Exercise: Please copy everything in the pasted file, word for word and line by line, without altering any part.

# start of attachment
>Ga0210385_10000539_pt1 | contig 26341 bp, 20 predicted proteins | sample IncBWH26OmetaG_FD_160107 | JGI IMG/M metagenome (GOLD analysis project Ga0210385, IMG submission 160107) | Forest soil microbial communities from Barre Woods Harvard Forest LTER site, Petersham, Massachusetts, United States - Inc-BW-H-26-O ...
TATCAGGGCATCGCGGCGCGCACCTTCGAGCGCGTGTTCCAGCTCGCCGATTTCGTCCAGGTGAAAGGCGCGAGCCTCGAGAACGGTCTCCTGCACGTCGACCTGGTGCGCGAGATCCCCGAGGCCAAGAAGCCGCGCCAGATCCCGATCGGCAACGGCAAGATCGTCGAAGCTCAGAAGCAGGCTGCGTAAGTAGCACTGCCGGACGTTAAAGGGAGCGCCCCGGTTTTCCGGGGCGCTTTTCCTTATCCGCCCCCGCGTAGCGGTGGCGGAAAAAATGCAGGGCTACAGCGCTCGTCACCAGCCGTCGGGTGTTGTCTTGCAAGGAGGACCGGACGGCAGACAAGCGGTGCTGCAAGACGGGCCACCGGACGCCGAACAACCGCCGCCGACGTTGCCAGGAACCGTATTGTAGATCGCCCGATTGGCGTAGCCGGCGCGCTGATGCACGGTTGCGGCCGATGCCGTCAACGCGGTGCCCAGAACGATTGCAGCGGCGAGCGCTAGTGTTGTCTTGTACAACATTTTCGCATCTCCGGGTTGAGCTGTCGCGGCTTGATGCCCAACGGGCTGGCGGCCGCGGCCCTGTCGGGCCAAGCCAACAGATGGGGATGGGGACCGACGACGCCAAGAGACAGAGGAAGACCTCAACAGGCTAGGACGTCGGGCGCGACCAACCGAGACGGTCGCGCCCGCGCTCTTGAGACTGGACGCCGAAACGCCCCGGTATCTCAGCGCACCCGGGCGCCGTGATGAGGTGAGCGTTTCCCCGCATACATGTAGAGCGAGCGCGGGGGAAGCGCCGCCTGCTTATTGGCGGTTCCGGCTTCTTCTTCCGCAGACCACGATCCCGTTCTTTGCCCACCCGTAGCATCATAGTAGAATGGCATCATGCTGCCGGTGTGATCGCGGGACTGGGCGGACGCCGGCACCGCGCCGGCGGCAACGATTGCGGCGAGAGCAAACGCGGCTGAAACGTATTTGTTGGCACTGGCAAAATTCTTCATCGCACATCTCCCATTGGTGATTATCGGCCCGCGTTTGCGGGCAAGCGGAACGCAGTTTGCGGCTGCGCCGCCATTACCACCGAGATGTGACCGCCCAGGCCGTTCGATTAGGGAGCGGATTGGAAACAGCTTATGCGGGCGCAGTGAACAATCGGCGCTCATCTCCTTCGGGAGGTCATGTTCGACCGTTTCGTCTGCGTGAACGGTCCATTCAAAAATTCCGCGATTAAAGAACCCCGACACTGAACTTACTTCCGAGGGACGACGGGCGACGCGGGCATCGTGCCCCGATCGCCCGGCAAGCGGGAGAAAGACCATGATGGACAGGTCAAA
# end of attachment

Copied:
>Ga0210385_10000539_pt1 | contig 26341 bp, 20 predicted proteins | sample IncBWH26OmetaG_FD_160107 | JGI IMG/M metagenome (GOLD analysis project Ga0210385, IMG submission 160107) | Forest soil microbial communities from Barre Woods Harvard Forest LTER site, Petersham, Massachusetts, United States - Inc-BW-H-26-O ...
TATCAGGGCATCGCGGCGCGCACCTTCGAGCGCGTGTTCCAGCTCGCCGATTTCGTCCAGGTGAAAGGCGCGAGCCTCGAGAACGGTCTCCTGCACGTCGACCTGGTGCGCGAGATCCCCGAGGCCAAGAAGCCGCGCCAGATCCCGATCGGCAACGGCAAGATCGTCGAAGCTCAGAAGCAGGCTGCGTAAGTAGCACTGCCGGACGTTAAAGGGAGCGCCCCGGTTTTCCGGGGCGCTTTTCCTTATCCGCCCCCGCGTAGCGGTGGCGGAAAAAATGCAGGGCTACAGCGCTCGTCACCAGCCGTCGGGTGTTGTCTTGCAAGGAGGACCGGACGGCAGACAAGCGGTGCTGCAAGACGGGCCACCGGACGCCGAACAACCGCCGCCGACGTTGCCAGGAACCGTATTGTAGATCGCCCGATTGGCGTAGCCGGCGCGCTGATGCACGGTTGCGGCCGATGCCGTCAACGCGGTGCCCAGAACGATTGCAGCGGCGAGCGCTAGTGTTGTCTTGTACAACATTTTCGCATCTCCGGGTTGAGCTGTCGCGGCTTGATGCCCAACGGGCTGGCGGCCGCGGCCCTGTCGGGCCAAGCCAACAGATGGGGATGGGGACCGACGACGCCAAGAGACAGAGGAAGACCTCAACAGGCTAGGACGTCGGGCGCGACCAACCGAGACGGTCGCGCCCGCGCTCTTGAGACTGGACGCCGAAACGCCCCGGTATCTCAGCGCACCCGGGCGCCGTGATGAGGTGAGCGTTTCCCCGCATACATGTAGAGCGAGCGCGGGGGAAGCGCCGCCTGCTTATTGGCGGTTCCGGCTTCTTCTTCCGCAGACCACGATCCCGTTCTTTGCCCACCCGTAGCATCATAGTAGAATGGCATCATGCTGCCGGTGTGATCGCGGGACTGGGCGGACGCCGGCACCGCGCCGGCGGCAACGATTGCGGCGAGAGCAAACGCGGCTGAAACGTATTTGTTGGCACTGGCAAAATTCTTCATCGCACATCTCCCATTGGTGATTATCGGCCCGCGTTTGCGGGCAAGCGGAACGCAGTTTGCGGCTGCGCCGCCATTACCACCGAGATGTGACCGCCCAGGCCGTTCGATTAGGGAGCGGATTGGAAACAGCTTATGCGGGCGCAGTGAACAATCGGCGCTCATCTCCTTCGGGAGGTCATGTTCGACCGTTTCGTCTGCGTGAACGGTCCATTCAAAAATTCCGCGATTAAAGAACCCCGACACTGAACTTACTTCCGAGGGACGACGGGCGACGCGGGCATCGTGCCCCGATCGCCCGGCAAGCGGGAGAAAGACCATGATGGACAGGTCAAA